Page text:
Mission: Rescue and adoption of unwanted thoroughbred horses and re-entry oriented program for inmates.
Programs: Vocational training program in horse care for inmates. Early in the thoroughbred retirement foundation's history monique s. Koehler, founder and chairman of the board, negotiated a milestone agreement with the state of new york department of correctional services. In exchange for land use and labor at the state's walkill correctional facility, the thoroughbred retirement foundation would design, staff and maintain a vocational training program in equine care and management for inmates. This unique program has been replicated kentucky, florida, south carolina, indiana, virginia, massachusetts and maryland. This is a vocational training program in equine care and management for inmate-students. The goal of this program is to teach inmate-students marketable skills for employment upon release from prison. This program is unique in that it saves thoroughbred horses no longer able to compete on the racetrack from possible neglect, abuse and slaughter and matches them with inmate-students also seeking a second chance. Equine rescue and rehabilitation. The vast majority of the general public and many racing fans are unaware of the sad fate that awaits thousands of thoroughbreds each year. They assume each animal is assured a safe humane retirement. Unfortunately, it is a perception that does not reflect reality. Reality is the thoroughbred industry, outside the circuit of high profile, high dollar races, is made up largely of owners with only modest resources. Current economics dictate that among all owners, no matter how responsible and well intended, only a few maintain even a single thoroughbred once it is unable to earn its keep on the track. Reality is a world where horsemeat is in demand in many foreign countries and there are several slaughterhouses in canada and mexico happy to create supply. Thoroughbred retirement foundation often has to transport horses in desperate need and then provide extra care to get them back to health. Thoroughbred retraining and adoption program. Many of the horses rescued by the thoroughbred retirement foundation or retired to the thoroughbred retirement foundation are healthy and able to have "second careers" as pleasure or show-horses. These horses are evaluated and retrained by thoroughbred retirement foundation employees so that we know the horse's capabilities and can place the horse in a long term successful adoption.
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Over the past 20 years, I have helped the TRF to raise money to help with their programs which change the lives of incarcerated men and women, as well as the horses they save. I have spoken with the prisoners in the TRF programs, and the way it positively affects them lives is incredible. Many of them have never had meaning or purpose in their life before this--never had anyone to care for, be responsible for, and who held them responsible as well. The TRF provides permanent lifetime homes for over 850 horses who would otherwise face neglect, abuse and slaughter, and there's something magical about the way they pair these discarded horses with society's discarded men and women, and let something magical happen. I can't say enough good things about them.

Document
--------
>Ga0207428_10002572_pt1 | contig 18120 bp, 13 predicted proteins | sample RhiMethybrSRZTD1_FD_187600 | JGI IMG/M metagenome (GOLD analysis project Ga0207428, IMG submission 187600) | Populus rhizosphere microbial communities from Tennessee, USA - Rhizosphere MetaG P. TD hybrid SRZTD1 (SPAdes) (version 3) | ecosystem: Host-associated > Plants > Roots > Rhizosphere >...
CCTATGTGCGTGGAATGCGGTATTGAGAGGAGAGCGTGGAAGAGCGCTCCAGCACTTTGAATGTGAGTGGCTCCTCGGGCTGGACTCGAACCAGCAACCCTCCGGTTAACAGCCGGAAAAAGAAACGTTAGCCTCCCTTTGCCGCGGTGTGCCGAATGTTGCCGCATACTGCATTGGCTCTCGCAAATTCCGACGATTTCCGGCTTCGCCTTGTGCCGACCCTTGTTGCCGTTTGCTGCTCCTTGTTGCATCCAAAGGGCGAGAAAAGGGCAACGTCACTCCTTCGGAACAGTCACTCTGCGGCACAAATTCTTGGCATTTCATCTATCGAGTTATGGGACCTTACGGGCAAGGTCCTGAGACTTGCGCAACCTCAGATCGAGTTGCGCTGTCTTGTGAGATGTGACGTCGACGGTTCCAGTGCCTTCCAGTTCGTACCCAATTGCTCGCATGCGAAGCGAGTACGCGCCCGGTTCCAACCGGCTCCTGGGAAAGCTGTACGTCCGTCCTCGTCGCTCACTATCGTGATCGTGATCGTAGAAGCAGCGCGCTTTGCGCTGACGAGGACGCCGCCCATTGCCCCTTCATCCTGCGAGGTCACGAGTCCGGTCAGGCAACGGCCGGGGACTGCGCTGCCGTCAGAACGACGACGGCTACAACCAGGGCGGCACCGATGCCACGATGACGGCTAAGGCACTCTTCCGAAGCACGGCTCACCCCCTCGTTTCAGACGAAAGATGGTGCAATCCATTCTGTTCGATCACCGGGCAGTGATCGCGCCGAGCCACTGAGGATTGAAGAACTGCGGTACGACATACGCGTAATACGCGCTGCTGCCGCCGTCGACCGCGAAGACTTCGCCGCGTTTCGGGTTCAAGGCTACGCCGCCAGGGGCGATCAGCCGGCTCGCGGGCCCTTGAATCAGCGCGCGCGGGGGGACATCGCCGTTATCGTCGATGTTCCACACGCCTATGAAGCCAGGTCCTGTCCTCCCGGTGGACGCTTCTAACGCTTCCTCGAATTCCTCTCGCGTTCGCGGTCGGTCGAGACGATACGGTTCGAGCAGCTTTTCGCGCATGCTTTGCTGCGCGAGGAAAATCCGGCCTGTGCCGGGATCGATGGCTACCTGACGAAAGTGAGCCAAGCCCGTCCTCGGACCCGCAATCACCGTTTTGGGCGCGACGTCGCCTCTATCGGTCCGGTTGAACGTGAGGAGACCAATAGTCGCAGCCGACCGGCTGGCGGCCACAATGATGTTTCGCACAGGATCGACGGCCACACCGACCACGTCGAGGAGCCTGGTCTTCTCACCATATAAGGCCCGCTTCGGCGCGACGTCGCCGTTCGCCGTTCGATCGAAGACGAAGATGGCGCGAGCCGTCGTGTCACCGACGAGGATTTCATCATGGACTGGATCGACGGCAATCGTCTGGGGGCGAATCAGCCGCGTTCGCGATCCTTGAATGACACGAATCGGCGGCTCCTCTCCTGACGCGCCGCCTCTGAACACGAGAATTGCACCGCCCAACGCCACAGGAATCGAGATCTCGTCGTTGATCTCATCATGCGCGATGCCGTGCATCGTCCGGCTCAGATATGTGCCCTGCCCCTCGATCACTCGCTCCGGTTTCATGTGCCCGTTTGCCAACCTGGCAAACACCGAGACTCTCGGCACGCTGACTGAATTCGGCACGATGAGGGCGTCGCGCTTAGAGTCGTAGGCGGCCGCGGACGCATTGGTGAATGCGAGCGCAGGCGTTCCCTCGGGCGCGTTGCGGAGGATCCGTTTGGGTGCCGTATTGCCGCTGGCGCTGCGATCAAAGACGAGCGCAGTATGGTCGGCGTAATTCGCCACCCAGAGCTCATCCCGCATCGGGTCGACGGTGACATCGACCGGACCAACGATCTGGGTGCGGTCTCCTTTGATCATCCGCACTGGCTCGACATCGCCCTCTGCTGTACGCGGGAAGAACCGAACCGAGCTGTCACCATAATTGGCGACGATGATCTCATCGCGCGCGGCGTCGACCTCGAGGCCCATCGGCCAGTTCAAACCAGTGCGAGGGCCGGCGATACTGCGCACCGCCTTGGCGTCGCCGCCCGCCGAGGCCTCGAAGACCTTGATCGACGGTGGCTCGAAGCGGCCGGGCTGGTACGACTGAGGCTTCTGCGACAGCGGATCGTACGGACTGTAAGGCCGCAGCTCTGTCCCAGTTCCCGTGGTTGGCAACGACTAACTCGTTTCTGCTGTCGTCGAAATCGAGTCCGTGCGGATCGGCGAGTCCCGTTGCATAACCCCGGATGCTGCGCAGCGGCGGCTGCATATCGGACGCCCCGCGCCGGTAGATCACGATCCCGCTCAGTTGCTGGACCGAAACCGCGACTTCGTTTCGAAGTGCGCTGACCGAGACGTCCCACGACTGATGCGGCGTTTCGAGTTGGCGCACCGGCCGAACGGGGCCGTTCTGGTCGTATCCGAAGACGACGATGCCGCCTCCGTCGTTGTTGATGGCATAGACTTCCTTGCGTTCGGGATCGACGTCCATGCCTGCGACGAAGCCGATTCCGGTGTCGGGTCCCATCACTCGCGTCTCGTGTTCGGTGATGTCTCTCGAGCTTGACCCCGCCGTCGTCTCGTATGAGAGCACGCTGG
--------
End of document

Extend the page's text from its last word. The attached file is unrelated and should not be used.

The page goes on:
This was for the TRF at Montpelier in Orange, VA. I volunteered for 6 plus months AND adopted a TRF ex-racehorse named Monty. TRF is a wonderful organization that tries to place ex-racehorses in forever homes as companions or performance horses. The Montpelier facility is great--they take care to match what you are looking for in a horse and they are very knowledgeable. Some (due to injuries) are good pasturemates...others (like Monty) can actually be performance horses. I worked with Monty and showed succesfully at USDF recognized shows to 2nd level dressage! You do need to be an expert horseperson to help with the horses/volunteer--racehorses can be high strung as they are being reschooled. However, there are other ways to help TRF including helping at their benefit parties or sponsoring a horse to have shoes for a year. You could buy and donate hay or other needed items. You can even sponsor the reseeding of a field or buy art at Art at the Barn.
I am fostering a wonderful retired 13 year old Thoroughbred on behalf of TRF and they were fantastic to work with. They have been so appreciative and interested in how he is doing and getting along with his equine companions. I can tell that this horse was well cared for. The work they are doing is so important. These athletes deserve to have a comfortable happy retirement and that's what TRF strives for.
I hope they've improved the situation in the past few months, but I think these _New York Times_ articles raise more than a few concerns: http://www.nytimes.com/2011/03/19/sports/19horses.html?_r=1 http://www.nytimes.com/2011/03/20/sports/20horses.html?scp=6&sq=%22Thoroughbred%20Retirement%22&st=cse Donor beware.